Emerging from ‘Mars’: Scientists leave simulator on Hawaiian volcano after 8 months of isolation inside 36-foot-wide dome
- The crew of Nasa’s Hi-Seas project stepped outside their ‘Martian home’ on Saturday
- They had limited inside a 36ft-wide dome for eight months to simulate a mission to Mars
- During the mission the team were only able to leave while wearing a mockup space suit
- While inside they performed experiments and even experienced a communications delay – like a real mission
Published: 16:44 GMT, 14 June 2015 | Updated: 11:26 GMT, 15 June 2015
SIX scientists who have spent eight months living in a dome to simulate life on Mars have emerged from their isolation.
The crew stepped outside the dome, which is 8,000ft (2,400 metres) up the slopes of a dormant volcano called Mauna Loa, to feel fresh air on their skin on Saturday – the first time they had left without donning a spacesuit since October.
The scientists are part of a human performance study funded by Nasa that tracked how they worked together as a team. They have been monitored by surveillance cameras, body-movement trackers and electronic surveys.
Crew member Jocelyn Dunn said it was awesome to feel the sensation of wind on her skin.
‘When we first walked out the door, it was scary not to have a suit on,’ said Dunn, 27, a doctoral candidate at Purdue University. ‘We’ve been pretending for so long.’
The dome’s volcanic location, silence and its simulated airlock seal provided an atmosphere similar to space. Looking out the dome’s porthole windows, all the scientists could see were lava fields and mountains, said University of Hawaii professor Kim Binsted, principal investigator for the study.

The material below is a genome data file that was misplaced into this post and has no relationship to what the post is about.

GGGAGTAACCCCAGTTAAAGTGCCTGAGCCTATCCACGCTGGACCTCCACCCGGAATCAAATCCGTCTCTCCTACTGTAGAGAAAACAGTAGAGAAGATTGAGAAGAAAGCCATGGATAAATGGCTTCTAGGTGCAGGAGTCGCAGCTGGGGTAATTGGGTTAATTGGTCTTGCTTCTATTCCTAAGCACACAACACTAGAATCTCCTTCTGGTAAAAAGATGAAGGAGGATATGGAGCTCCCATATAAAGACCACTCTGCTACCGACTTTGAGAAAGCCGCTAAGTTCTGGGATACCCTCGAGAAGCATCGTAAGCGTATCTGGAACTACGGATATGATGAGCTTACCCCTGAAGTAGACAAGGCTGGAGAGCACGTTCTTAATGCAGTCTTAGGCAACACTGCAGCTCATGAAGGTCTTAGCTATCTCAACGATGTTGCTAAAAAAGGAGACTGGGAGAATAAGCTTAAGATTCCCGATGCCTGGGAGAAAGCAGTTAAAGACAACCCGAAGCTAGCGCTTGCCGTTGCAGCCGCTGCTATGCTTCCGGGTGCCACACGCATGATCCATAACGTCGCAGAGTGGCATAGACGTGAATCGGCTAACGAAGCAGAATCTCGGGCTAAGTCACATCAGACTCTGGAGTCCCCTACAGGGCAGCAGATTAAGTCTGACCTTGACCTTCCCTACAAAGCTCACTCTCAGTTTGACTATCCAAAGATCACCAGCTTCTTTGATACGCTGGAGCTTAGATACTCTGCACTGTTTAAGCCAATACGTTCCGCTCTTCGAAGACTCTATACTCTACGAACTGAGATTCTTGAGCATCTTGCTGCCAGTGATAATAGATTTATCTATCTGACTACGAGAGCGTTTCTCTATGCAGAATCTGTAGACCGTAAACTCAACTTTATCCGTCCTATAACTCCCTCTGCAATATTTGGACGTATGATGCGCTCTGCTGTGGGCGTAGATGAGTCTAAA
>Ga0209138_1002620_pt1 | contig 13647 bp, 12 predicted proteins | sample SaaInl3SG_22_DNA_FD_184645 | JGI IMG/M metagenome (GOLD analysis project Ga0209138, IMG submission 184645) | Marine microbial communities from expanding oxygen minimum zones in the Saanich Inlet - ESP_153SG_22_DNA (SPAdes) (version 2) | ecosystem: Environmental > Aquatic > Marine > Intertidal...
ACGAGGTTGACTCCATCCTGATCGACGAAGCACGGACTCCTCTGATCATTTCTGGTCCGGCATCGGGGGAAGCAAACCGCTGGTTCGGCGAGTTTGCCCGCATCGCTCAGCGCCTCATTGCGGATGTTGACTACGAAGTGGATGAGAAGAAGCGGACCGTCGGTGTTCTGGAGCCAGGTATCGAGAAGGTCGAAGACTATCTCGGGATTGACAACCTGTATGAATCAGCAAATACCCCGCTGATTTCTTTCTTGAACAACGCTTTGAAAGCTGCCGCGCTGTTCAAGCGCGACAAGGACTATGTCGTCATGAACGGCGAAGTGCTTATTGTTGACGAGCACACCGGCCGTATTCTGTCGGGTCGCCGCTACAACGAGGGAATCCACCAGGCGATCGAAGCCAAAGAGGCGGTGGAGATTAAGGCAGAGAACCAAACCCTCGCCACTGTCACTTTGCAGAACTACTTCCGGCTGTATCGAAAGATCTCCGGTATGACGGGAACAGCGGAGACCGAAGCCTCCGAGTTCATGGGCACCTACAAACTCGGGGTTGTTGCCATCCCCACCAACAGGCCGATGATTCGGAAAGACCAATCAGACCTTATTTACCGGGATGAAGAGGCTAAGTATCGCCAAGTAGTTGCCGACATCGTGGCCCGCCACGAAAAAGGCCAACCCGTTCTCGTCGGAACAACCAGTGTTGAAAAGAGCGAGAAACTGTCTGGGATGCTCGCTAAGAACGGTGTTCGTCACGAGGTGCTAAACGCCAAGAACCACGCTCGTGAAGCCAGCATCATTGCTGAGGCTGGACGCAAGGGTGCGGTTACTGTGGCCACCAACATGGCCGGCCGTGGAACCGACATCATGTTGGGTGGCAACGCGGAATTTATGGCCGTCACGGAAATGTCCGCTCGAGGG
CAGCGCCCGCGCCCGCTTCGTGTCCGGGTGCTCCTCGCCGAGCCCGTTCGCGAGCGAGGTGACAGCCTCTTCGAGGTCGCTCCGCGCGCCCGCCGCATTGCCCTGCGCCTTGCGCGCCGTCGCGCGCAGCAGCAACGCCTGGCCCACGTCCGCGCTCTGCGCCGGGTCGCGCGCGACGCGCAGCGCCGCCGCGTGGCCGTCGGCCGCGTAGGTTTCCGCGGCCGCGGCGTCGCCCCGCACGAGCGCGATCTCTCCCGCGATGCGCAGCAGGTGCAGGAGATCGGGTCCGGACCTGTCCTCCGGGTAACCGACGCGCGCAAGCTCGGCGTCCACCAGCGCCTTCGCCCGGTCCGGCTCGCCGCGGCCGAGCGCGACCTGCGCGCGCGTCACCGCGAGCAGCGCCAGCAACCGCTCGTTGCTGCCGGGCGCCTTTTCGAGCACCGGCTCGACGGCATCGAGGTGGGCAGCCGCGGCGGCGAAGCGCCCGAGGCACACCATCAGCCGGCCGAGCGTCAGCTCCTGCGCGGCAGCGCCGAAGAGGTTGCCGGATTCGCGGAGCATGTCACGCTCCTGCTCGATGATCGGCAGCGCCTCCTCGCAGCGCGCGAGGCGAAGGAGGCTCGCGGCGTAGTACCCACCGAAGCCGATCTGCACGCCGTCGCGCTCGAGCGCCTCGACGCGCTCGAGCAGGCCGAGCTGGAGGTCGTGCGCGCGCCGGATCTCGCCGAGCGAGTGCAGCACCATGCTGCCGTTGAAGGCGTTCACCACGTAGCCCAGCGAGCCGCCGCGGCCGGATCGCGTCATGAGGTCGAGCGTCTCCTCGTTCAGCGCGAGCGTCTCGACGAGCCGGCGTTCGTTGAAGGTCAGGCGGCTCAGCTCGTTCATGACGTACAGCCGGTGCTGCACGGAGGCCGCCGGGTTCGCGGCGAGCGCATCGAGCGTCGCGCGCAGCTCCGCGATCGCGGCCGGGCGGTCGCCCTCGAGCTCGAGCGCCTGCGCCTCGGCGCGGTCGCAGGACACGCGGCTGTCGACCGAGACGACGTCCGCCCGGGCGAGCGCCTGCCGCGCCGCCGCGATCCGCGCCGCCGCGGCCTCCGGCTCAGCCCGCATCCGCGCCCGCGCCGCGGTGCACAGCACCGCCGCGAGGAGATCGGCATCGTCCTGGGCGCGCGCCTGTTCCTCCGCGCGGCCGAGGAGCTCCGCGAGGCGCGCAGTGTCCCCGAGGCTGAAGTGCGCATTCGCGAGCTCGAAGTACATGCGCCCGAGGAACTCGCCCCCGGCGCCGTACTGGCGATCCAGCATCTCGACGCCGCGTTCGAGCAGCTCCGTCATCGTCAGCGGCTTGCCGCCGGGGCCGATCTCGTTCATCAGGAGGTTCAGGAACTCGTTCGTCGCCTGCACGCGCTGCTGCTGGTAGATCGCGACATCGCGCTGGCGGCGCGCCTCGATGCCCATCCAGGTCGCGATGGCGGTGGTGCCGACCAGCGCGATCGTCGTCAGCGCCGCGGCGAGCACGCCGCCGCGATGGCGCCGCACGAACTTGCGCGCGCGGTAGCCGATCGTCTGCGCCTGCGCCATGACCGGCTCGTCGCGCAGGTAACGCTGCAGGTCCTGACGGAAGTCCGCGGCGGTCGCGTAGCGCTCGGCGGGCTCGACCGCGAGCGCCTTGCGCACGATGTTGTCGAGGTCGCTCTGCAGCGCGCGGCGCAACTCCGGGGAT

The Hi-Seas (Hawaii Space Exploration Analog and Simulation) mission’s crews spend months 8,000 feet (2,440 metres) above sea level in a geodesic-dome habitat on the northern slope of the Mauna Loa volcano.
The volcano is a barren landscape, an abandoned quarry with little vegetation that’s as similar to Mars’ landscape as planet Earth can get.
The crew members live under Mars-like conditions. According to Hi-Seas ‘communication latencies and blackouts, in close quarters, under strict water-use rules, etc’ are part of the deal.
The food study was designed to test food preparation strategies for long-term space exploration.
Hi-Seas aims to address problems that may be encountered in future space missions by simulating exploration in areas of the world similar to space environments.
The aim mission, funded by Nasa’s Human Research Program, the University of Hawaii and Cornell University, is to learn about living sustainably on Mars.
The third mission started on 15 October 2014 and will last for eight months, while the final mission lasting a year begins in August 2015.
Tracking the crew members’ emotions and performance in the isolated environment could help ground crews during future missions to determine if a crew member is becoming depressed or if the team is having communication problems.
‘Astronauts are very stoic people, very level-headed, and there’s a certain hesitancy to report problems,’ Dr Binsted said. ‘So this is a way for people on the ground to detect cohesion-related problems before they become a real issue.’
Spending eight months in a confined space with six people had its challenges, but crew members relieved stress doing team workouts and yoga. They were able to use a solar-powered treadmill and stationary bike, but only in the afternoons on sunny days.